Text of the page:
Last week I had a pair of days scheduled, one with Nick Labadie and one with Scott Collins. After that I fished with Ian Slater and John O’Hearn. The weather has been cold, colder than we anticipated when we booked the days in the fall, and on each of the first two we decided to permit fish instead of banging our heads against the cold-water-wall while tarpon fishing.
The day with Nick started out the week, and while the water was cool we had a shot at a pair of smaller permit in the morning. I threw at the lead fish to start, and it got behind the fly and attempted to eat it. I’m unsure if its inability to get the thing inside was the fault of us or it, but the fish that was engaged spooked off the boat and took its friend with it. I threw at them as they slowed down, and while I hate to admit that I hooked a permit without any indication that it was happening that’s exactly what happened. Nick and I both laughed at how ridiculous it was to hook a permit in this way, without any premeditation, though despite the fact we thought it strange we were also very happy to take part in a rare event where a permit gives you something you didn’t deserve. As a painful reminder of how rare things happening this way is, the hook pulled when the fish was next to the boat, just to complete the bizarre cycle of permit fishing ups and downs in a tragicomic way. We kept on, discussing what we would do different were we to hook another one, and in short order had our chance. A pair of tailing fish gave us a chance to cast, and after bailing out of the first cast due to a tangle in my running line we were able to get another cast in front of the duo and one jumped on the yarn wagon for some fun. This fish gave us a chance to flex our now over-developed tactics of fighting a permit, still my least favorite thing to do in fly fishing, and we grabbed it for a trophy shot before setting towards what we hoped might be another:
The fishing remained slow, and while Nick had us on two more opportunities before the day got done we couldn’t turn either in to a chance at fish number two.
Wednesday I fished with Scott Collins, with whom I’m trying to fish more this year. We also elected to permit fish, since the tarpon fishing seemed to be slow, and our fishing was actually reasonably good. Despite the fishing we had, the most important part of the day was spending it with Scott, who was on the other side of the transaction in the March Merkin in 2014 that pushed John and I out of first place. Scott is someone who to me is worth looking up to, not just for what he does but how he acts. His history as a tournament guide includes some incredible statistics: six wins in permit tournaments, victories in each of the tarpon tournaments multiple times (with three different anglers), not to mention his tenure with Dave Dalu, during which they double-handedly redefined what was possible on the ocean. If there is someone who has defined what guiding at a high level is, it’s Scott. While my relationship with him was forged under the most painful of competitive circumstances, it’s been since that time that I’ve grown to be good friends with the guy. Our fishing on Wednesday was not the first time we fished together since that time, though with my decision to take off the permit tournaments next year (not to mention the fact that we were actively permit fishing) pushed the topic of our tournament history closer to the surface.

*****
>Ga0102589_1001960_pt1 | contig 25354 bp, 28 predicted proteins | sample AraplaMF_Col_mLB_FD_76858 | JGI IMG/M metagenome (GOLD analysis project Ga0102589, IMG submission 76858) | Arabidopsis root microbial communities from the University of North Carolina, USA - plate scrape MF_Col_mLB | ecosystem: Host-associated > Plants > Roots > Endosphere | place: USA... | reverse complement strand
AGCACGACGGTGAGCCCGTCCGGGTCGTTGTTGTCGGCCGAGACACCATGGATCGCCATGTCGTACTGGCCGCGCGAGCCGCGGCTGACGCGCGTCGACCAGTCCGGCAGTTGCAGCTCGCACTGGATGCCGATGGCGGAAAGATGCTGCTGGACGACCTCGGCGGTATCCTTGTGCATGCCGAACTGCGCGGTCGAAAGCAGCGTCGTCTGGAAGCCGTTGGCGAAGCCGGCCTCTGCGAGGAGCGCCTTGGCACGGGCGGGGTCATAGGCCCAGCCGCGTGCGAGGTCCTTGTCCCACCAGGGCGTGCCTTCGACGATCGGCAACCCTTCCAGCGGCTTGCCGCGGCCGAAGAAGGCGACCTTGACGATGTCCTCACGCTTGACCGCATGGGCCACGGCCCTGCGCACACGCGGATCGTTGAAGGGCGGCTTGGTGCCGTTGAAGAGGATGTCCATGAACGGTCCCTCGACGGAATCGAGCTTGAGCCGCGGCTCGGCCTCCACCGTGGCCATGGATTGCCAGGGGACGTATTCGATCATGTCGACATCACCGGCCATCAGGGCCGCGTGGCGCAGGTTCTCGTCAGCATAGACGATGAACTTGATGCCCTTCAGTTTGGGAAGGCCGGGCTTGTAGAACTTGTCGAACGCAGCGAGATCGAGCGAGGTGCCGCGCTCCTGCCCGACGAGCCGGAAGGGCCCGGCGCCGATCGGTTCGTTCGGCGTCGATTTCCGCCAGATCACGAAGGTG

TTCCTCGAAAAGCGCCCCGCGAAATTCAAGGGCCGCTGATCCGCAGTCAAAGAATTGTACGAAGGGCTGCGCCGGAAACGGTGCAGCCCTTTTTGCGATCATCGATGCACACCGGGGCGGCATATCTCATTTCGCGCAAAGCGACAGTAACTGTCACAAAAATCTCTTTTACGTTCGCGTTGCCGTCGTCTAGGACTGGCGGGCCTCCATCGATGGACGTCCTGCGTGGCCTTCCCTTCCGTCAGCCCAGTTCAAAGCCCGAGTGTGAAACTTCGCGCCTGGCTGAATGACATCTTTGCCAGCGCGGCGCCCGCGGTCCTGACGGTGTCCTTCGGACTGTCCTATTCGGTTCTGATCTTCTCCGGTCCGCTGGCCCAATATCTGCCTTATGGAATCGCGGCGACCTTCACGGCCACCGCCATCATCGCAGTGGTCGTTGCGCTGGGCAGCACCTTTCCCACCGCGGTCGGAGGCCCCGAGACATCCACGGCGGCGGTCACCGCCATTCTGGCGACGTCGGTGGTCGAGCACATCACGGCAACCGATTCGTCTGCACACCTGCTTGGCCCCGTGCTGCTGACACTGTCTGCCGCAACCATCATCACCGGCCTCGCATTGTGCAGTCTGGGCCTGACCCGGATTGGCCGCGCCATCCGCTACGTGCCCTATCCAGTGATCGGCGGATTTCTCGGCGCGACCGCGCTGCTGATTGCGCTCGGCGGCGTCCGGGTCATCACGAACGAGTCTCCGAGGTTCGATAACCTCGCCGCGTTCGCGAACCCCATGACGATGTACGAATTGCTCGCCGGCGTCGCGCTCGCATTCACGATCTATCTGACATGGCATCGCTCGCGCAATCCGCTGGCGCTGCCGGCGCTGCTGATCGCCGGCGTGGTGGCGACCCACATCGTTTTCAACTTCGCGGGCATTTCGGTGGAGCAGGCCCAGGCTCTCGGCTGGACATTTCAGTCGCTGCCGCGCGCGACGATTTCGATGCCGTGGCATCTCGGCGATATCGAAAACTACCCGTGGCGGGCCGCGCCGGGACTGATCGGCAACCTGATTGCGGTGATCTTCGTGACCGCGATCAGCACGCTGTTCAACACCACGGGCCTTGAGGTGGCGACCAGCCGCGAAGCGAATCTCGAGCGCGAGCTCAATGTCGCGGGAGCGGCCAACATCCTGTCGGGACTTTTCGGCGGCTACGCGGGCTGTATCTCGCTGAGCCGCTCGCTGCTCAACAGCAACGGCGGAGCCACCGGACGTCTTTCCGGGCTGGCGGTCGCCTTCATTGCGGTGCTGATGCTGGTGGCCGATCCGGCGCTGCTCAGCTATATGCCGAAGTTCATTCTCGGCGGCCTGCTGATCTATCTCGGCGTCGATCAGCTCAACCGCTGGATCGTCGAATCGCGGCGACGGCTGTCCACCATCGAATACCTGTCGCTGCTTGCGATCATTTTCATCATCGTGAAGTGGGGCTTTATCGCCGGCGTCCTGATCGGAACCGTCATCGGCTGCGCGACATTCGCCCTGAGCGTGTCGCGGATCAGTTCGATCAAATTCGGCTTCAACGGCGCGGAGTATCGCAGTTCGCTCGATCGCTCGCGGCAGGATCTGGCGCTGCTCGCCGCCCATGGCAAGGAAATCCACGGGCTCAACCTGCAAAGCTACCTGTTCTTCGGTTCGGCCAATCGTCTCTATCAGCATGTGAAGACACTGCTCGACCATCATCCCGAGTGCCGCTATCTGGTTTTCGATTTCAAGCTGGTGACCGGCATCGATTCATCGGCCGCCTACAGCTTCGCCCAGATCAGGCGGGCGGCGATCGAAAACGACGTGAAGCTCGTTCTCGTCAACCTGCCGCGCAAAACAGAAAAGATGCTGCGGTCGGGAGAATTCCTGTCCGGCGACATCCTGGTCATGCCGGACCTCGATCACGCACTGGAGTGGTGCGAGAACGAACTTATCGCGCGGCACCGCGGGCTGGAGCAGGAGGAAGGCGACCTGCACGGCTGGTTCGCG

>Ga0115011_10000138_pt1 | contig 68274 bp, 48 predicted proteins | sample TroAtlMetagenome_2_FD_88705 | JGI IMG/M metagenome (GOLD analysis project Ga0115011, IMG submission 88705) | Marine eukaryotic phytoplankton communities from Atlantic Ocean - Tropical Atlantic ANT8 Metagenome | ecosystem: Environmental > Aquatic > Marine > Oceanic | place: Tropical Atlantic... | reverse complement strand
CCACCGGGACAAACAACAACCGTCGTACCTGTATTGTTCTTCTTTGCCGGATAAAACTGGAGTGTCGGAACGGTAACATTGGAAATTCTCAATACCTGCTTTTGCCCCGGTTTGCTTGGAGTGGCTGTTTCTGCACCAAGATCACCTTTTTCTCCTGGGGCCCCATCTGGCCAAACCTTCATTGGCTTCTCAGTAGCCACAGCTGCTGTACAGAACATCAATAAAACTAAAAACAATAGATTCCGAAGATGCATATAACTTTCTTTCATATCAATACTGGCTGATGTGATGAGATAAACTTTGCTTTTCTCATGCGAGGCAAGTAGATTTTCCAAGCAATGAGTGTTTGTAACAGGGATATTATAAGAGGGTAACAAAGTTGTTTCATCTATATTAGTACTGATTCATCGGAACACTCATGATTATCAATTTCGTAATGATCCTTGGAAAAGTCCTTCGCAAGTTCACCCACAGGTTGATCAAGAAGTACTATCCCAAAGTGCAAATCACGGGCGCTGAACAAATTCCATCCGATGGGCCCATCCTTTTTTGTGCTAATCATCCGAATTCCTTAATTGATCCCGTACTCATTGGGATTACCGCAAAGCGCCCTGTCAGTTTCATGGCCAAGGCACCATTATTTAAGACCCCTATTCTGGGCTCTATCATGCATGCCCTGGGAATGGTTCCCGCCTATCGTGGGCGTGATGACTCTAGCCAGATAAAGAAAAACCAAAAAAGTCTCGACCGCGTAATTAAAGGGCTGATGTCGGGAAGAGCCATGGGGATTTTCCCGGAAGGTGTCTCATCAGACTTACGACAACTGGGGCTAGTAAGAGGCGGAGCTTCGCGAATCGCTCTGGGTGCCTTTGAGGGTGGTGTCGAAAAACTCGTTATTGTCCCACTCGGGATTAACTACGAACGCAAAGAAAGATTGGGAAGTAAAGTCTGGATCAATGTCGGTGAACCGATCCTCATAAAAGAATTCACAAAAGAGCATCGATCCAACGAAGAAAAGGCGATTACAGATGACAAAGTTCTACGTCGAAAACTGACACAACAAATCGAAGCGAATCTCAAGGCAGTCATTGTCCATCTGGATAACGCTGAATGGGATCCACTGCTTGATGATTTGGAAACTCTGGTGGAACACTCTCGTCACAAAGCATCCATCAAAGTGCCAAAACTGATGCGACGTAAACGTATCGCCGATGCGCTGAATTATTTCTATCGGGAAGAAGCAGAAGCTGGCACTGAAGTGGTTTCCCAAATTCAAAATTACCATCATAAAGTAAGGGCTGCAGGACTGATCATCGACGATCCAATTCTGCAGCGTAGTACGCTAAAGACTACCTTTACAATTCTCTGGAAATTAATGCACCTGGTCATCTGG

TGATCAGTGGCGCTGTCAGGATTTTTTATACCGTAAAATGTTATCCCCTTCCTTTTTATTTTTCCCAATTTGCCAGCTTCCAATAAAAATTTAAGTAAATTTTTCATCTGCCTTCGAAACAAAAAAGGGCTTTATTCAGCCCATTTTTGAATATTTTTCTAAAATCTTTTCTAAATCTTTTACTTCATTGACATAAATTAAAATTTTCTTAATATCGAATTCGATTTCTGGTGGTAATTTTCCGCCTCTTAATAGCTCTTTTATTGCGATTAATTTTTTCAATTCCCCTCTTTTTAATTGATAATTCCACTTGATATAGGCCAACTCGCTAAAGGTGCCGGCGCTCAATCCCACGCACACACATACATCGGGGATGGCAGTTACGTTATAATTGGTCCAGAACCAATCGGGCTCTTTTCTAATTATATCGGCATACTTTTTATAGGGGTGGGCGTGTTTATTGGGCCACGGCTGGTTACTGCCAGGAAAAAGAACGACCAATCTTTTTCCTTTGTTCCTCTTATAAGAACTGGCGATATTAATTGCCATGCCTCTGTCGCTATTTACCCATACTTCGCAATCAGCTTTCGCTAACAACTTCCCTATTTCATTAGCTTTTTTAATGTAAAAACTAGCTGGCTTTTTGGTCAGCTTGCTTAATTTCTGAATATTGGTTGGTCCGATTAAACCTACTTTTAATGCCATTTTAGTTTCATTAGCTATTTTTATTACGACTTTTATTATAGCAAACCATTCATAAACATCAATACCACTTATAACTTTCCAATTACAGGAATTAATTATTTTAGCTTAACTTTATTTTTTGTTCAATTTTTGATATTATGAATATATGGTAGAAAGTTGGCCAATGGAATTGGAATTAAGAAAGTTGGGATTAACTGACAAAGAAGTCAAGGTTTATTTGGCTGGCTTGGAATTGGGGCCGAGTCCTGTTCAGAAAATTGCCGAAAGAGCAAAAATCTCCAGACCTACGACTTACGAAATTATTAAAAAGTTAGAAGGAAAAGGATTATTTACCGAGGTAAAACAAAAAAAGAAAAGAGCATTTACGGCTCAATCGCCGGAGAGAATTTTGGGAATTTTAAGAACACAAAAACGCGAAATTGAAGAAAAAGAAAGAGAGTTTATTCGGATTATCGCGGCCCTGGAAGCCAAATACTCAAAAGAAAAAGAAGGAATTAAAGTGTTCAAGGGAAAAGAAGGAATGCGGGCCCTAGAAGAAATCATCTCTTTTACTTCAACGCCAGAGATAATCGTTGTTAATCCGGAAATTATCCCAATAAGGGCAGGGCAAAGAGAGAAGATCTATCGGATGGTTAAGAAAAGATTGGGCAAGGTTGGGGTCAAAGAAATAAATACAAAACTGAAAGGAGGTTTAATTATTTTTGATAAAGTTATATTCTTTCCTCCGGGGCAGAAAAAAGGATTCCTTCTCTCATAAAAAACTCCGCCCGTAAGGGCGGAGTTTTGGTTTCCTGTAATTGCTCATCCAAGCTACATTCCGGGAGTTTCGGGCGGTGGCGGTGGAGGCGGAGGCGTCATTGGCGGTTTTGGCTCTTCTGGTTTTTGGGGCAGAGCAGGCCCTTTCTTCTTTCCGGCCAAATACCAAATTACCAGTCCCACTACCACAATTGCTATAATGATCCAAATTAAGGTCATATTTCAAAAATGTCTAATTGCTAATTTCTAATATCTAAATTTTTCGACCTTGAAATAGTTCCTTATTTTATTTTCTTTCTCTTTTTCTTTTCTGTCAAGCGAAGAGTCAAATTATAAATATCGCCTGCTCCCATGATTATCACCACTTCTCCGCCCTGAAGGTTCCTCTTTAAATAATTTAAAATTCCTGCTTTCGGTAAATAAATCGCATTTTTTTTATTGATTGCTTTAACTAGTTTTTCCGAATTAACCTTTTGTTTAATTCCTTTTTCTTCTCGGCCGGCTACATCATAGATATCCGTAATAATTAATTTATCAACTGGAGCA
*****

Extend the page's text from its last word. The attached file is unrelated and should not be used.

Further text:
We discussed permit fishing in general, tournament statistics, and approach. For me, it was one of those days that had little to do with fishing. Instead, it had to do with the company, though in this company there was of course fishing to be done and we did lots of it.
I lost one to slack on a chasing shot, never coming tight to it. At the end of the day we found some superb opportunities, and I had another fish tail spectacularly on the fly after a long chase towards me. This could have been a stellar cap on a perfect day, showing Scott what I was made of, a final completion of what all we’d talked about. Instead, the fish ran off 30 feet before coming unbuttoned, sprinkling a measure of sadness atop the attempted perfection, reminding me that in fly fishing failure is as much a part of things as success.
I’m fishing with Scott again this week, and we will likely tarpon fish, but I hope we get a chance to permit fish more in the future together.
After the day with Scott I fished with Ian for a day, and our target was tarpon. The tarpon fishing remained difficult, and we gave it a day’s effort without finding any that wanted to play. We did, however, give it our all and I can tell you once the fish decide to start taking part in our game we are well prepared to wreak havoc as best we can.
After the day with Ian I was up for a day with John O’Hearn, and we chose to permit fish as well. We were throwing 4# tippet, having knocked out the 2 a few years ago, and our planned approach is one that in record fishing for me has paid off: just keep running the plays. We found some incredible fishing, though every one of the fish was small, and between the wind and the fast-moving fish we decided to holster the light stuff and throw a regular outfit for some fun. Two shots later we were tight to a small one, landing it without issue and taking pictures. We hooked another one not long after, and near the end game the fly fell out and the fish was lost. Once again, sadness prevailed. We continued on, switching back to the 4-pound rod once we went somewhere not crawling with smaller fish, and had a few shots before the day timed and out we headed home. Here’s what the one we caught looked like:
This week I’m scheduled to fish with John O’Hearn tomorrow and then Scott Collins on Wednesday, followed by two days with Ian Slater on Friday and Saturday. Tarpon, beware.
More to come as always,